December 16, 2010
The Lumina Foundation recently set a goal that in 2025, 60 percent of Americans would have postsecondary education degrees or certificates. For Michigan that means over 1.3 million more degrees and over 9.3 thousand per year. If we do not achieve it, we will fall behind not only other states but also the world at large. Eastern is stepping up to try to reach out to over 300,000 25-34 year olds in southeast Michigan who have some college but no degree that need that credential to pursue the careers of the future. Today, we revealed the future for our students to embrace in a new Science Complex to earn the college degree that sets them on a path to support their family, stay in Michigan, and be a part of the new reinvented Michigan economy.
It is with great pride that we celebrated the “reveal” of the new five-story addition to our Science Complex earlier today. The $90 million self-funded project will become a new cornerstone in Eastern’s continuing renaissance. A facility where the sciences -- key to the economic future of Michigan and our nation – are embraced, researched, learned, explored and celebrated. We were pleased to host Lt. Governor-elect Brian Calley, as wellas other community and campus leaders. I want to thank the Board of Regents for its leadership in making this day a reality. A campus-wide open house will be scheduled in January. The Science Complex is a key piece of the unprecedented $195 million investment in capital projects under way across Eastern’s campus.
Enrollment continues to grow. Following the 7-percent increase in students over the last two years, momentum for the winter semester and next fall is strong. Winter enrollment is up more than 3.45 percent from winter last year. While it is still early -- applications for fall 2011 indicate our momentum is continuing. Applications from first-time students are up 39 percent, 8,200 compared to 5,901 at the same time a year ago; applications from transfer students are up 74 percent with 707 applications this year compared to 406 last year; and, graduate student applications are up 82 percent, 680this year compared to 374 last year. Applications are up from Ohio and Illinois as well. We are saying goodbye to three people who have had a major impact at Eastern:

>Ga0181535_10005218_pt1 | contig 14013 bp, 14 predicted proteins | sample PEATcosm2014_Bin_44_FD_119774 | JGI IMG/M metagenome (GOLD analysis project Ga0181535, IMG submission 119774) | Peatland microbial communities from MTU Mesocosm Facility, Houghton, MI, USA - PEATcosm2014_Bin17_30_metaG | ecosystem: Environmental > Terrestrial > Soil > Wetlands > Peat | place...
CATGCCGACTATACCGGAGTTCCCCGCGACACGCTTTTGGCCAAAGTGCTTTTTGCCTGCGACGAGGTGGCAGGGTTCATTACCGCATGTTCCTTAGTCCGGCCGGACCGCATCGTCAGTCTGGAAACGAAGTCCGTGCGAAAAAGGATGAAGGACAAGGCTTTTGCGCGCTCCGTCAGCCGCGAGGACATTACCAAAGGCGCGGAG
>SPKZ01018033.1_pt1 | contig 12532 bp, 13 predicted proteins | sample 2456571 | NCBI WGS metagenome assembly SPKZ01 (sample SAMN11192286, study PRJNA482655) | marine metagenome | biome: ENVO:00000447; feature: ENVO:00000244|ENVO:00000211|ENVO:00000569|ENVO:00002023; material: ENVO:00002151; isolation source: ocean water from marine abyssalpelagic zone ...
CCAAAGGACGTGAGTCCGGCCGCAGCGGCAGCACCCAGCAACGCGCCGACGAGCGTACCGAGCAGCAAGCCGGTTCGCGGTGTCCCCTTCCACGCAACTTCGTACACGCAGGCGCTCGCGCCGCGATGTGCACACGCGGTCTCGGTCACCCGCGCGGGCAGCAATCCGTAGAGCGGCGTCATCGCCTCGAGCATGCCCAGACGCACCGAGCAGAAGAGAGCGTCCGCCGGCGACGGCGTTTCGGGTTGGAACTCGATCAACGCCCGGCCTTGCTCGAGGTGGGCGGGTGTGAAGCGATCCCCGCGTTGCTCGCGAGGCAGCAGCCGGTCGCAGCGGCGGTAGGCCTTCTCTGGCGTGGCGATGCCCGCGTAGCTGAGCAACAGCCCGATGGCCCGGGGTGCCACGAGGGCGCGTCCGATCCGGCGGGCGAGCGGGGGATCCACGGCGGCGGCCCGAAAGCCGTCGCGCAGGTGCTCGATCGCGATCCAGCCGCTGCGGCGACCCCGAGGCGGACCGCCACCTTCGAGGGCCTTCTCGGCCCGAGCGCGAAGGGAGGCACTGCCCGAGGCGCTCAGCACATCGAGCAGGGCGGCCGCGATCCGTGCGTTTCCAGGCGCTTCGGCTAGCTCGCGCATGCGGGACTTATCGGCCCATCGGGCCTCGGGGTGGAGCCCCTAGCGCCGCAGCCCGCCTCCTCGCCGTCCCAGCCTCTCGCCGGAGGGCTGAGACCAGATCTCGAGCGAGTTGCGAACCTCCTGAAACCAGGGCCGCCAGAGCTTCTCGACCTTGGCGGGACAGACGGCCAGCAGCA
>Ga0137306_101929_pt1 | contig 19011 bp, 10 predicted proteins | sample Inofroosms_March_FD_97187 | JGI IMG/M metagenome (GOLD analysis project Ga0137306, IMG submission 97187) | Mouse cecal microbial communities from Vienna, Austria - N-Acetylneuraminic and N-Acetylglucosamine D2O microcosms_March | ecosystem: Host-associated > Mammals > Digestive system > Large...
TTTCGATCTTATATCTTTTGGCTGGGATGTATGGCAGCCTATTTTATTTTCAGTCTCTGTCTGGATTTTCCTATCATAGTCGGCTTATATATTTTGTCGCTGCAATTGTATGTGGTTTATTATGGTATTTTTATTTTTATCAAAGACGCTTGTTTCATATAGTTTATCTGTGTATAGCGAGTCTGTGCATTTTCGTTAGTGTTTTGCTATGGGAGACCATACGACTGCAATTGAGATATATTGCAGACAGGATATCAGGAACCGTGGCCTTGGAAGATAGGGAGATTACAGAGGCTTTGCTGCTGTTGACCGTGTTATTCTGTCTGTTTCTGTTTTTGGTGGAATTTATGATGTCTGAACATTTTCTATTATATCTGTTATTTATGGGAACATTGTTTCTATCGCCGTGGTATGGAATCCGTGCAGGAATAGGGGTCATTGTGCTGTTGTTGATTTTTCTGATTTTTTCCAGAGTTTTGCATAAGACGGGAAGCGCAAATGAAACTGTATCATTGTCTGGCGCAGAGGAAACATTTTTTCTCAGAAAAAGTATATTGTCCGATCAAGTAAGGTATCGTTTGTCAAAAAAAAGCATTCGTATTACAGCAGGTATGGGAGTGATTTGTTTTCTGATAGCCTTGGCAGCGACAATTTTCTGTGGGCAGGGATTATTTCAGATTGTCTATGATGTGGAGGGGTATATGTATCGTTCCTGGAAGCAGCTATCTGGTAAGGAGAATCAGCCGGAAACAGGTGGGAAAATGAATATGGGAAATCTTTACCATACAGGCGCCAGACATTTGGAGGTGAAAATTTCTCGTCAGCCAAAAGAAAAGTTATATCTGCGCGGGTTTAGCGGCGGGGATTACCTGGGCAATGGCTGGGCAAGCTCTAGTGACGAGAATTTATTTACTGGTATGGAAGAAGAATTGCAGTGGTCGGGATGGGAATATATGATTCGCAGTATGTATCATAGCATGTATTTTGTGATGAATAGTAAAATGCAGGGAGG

With 46 new faculty searches last year and 30 more this year, we are investing where it counts most – focusing on quality academic programs that meet the needs of today’s students.
Our student athletes continue to excel in academics as well as the field of play:
The “Invest. Inspire.” capital campaign continues to attract new donors and generate new relationships. Last week we received a $300,000 gift in kind from Engineering Technology Associates in Troy, as part of a collaboration to prepare students for real world challenges. We have now raised $38.3 million, $1.5 million more than announced at our last Board of Regents meeting beyond Emeritus Regent Dyer's gift, toward our goal of $50 million.
We have two new additions to our leadership team. Tom Stevick as vice president for advancement, and Vicki Reaume as vice president and secretary to the Board of Regents.
The Annual Faculty and Staff Giving Program got off to a strong start with the presentation of a check for $38,900 representing 100 percent support from the University's executive council. With my contribution of $12,000, the executive council's total contribution to INVEST. INSPIRE. is $50,900. Our goal is to have 100 percent participation from our current faculty and staff for the comprehensive campaign. Since the official kick off of this year’s Faculty and Staff Giving Program, EMU employees have contributed $213,000.
My total commitment to date to the university stands at $25,775, which includes the donation of $10,000 when first appointed and the recent $12,000 as part of the faculty-staff campaign -- $5,000 of which was targeted to new marching band uniforms, $5,000 to the President’s Excellence Fund, and $2,000 to University House. My husband Larry and I continue to reinvest in Eastern. Join us!
The Women in Philanthropy announced $41,000 in grants and awards designed to benefit students at the University. The grants represent the first-ever funds committed by the group, made up of 41 members of the campus community.WEMU's fall, on-air fundraising campaign raised a record total of $150,871, capped off with $36,000 in contributions on the drive's final day. Chairman Wilbanks, this concludes my report.